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Calling the Tune (1936)

A gramophone manufacturer's daughter loves the son of the man he once cheated.

Writers:

(dialogue), (original screenplay) | 1 more credit »
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Cast

Credited cast:
Adele Dixon ...
Julia Harbord
Sally Gray ...
Margaret Gordon
...
Bob Gordon
...
Stephen Harbord
...
Dick Finlay
...
Peter Mallory
Lewis Casson ...
John Mallory
Ronald Simpson ...
Bramwell
H.F. Maltby ...
Stubbins
Robb Wilton ...
Jenkins (as Robert Wilton Jnr.)
Rest of cast listed alphabetically:
Reginald Foresythe ...
Himself - Cameo appearnce
...
Himself - Cameo appearance (as Sir Cedric Hardwicke)
Charles Penrose ...
Himself - Cameo appearance
...
Himself - Cameo appearance
Henry Wood ...
Himself - Cameo appearance (as Sir Henry J. Wood)
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Storyline

A gramophone manufacturer's daughter loves the son of the man he once cheated.

Plot Summary | Add Synopsis

Genres:

Drama

Certificate:

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Details

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Language:

Release Date:

18 January 1937 (UK)  »

Company Credits

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Technical Specs

Runtime:

Sound Mix:

(RCA Photophone High Fidelity)

Aspect Ratio:

1.37 : 1
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Did You Know?

Trivia

This story is concerned with the development of the gramophone industry, but is entirely fictitious in character. See more »

Soundtracks

Shepherd's Hey
(uncredited)
Music by Percy Grainger
Performed by The Queen's Hall Orchestra
Conducted by Henry Wood
See more »

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User Reviews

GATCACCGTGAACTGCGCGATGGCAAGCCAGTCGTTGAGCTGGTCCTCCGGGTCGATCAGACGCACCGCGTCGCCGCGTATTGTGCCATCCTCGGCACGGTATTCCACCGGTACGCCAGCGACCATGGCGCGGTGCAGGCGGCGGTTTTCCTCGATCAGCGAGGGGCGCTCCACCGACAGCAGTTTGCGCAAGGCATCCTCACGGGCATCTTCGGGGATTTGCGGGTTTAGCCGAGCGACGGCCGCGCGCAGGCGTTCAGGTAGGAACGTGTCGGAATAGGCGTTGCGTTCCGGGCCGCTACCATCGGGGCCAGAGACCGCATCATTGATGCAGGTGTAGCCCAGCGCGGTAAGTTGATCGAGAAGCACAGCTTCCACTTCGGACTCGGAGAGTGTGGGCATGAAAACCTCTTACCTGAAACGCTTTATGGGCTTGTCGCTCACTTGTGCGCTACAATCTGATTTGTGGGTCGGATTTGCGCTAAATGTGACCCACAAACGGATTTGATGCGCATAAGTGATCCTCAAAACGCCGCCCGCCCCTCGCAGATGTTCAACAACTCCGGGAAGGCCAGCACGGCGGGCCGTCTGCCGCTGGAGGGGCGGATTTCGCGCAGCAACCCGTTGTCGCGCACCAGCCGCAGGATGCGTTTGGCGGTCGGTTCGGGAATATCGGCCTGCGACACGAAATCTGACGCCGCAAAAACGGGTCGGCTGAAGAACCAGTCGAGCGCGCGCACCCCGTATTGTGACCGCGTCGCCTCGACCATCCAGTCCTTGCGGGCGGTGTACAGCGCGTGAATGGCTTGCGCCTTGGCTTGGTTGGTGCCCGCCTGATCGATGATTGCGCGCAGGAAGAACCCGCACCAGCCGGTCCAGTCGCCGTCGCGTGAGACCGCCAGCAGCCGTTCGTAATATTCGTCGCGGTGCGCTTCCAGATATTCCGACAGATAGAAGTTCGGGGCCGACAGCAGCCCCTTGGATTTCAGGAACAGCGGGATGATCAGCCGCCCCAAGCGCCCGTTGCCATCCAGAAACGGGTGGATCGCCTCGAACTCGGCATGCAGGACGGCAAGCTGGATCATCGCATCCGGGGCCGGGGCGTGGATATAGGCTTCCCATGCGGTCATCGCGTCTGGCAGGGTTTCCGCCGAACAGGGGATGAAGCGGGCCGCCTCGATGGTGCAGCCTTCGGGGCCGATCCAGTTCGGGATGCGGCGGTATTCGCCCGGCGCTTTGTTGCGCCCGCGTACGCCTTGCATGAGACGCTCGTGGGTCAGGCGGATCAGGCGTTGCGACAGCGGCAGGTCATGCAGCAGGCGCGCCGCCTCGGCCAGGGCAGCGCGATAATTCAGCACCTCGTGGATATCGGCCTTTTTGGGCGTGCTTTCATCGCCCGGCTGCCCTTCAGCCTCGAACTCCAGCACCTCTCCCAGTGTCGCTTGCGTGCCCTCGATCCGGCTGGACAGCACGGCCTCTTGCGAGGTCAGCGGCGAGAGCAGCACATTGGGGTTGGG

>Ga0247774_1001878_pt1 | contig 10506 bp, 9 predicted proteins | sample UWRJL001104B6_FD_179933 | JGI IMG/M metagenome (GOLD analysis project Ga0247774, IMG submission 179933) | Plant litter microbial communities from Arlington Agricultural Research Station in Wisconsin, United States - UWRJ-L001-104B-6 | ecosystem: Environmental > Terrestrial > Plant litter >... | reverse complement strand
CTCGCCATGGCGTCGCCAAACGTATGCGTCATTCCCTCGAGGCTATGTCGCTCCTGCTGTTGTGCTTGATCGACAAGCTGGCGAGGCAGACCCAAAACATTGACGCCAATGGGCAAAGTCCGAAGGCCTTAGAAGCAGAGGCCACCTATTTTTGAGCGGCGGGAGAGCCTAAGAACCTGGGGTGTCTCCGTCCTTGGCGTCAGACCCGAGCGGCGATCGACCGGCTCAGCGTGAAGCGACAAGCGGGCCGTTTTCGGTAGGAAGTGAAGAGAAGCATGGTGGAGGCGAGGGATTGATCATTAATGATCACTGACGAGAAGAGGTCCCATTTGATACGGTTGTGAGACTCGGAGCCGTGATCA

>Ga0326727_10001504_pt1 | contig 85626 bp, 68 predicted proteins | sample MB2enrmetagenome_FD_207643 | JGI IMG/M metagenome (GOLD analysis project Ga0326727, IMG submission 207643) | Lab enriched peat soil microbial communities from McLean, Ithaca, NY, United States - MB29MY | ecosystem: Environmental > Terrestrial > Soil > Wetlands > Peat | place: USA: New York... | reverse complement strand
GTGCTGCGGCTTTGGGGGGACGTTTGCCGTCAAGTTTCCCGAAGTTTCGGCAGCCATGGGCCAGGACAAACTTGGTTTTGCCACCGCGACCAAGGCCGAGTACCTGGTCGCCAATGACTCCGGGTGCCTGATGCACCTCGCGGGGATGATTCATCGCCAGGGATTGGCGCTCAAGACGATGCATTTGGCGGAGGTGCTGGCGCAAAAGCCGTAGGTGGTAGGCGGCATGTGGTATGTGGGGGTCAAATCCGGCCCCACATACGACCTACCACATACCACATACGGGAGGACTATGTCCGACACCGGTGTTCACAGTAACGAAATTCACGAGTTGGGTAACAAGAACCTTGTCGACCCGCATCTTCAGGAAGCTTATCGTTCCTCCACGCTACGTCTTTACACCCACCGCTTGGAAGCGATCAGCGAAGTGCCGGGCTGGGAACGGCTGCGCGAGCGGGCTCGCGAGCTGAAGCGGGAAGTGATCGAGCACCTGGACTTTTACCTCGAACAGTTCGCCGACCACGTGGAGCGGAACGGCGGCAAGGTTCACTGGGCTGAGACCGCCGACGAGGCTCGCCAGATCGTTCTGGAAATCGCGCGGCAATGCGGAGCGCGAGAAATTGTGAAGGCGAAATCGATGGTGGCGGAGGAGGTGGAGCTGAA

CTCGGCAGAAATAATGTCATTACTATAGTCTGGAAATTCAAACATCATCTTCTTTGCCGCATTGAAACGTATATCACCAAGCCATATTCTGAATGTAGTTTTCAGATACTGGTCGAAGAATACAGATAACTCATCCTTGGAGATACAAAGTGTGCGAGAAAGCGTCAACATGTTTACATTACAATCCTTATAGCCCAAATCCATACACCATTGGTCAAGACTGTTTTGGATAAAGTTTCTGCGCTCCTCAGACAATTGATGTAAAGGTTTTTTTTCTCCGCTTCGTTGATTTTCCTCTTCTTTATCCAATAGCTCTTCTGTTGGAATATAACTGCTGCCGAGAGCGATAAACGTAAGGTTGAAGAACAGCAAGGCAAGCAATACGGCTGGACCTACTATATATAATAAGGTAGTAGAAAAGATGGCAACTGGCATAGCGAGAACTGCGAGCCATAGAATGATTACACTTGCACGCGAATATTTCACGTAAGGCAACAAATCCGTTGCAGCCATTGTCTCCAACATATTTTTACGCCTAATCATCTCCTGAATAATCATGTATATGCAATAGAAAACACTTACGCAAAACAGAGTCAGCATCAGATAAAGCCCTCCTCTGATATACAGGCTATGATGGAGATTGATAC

Fascinating historical record
27 March 2014 | by (Oxford, UK) – See all my reviews

By a curious coincidence, two of the only three major films based on the British recording industry were made at Ealing within a year of each other. One was the nowadays rarely seen George Formby vehicle 'Feather your Nest', the other the subject of this review, 'Calling the Tune'. As you might expect, the Formby movie uses gramophone recording as the basis for broad though effective comedy whilst 'Calling the Tune' could not be more different. Here the approach is that of melodrama, the story outlining the rivalry between two recording firms around the time of the onset of electrical recording in the late 1920s. The narrative is well-paced and plausible, and acted with some verve not only by stalwarts of the profession such as Lewis Casson (one of his best screen appearances) but also by newcomers such as Clifford Evans, later to achieve huge box-office success in 'While I Live', or Donald Wolfit, best seen in 'Room at the Top' and the inspiration for Albert Finney's hugely entertaining Sir in 'The Dresser' But the main claim of 'Calling the Tune' to posterity's interest is the line-up of notables who attend the recording studio to cut discs. For aficionados of classical music, the sight of Sir Henry Wood conducting his Queen's Hall orchestra is a genuine delight. For lovers of music hall, there's George Robey performing one of his patter routines. And, perhaps weirdly, Sir Cedric Hardwicke steps forward to declaim some Shakespeare in very much the oratorical style he employs in 'Things to Come' shot at Denham in the same year. As an historical record this movie is absolutely fascinating, but as entertainment it works pretty well too, especially at its exciting climax.


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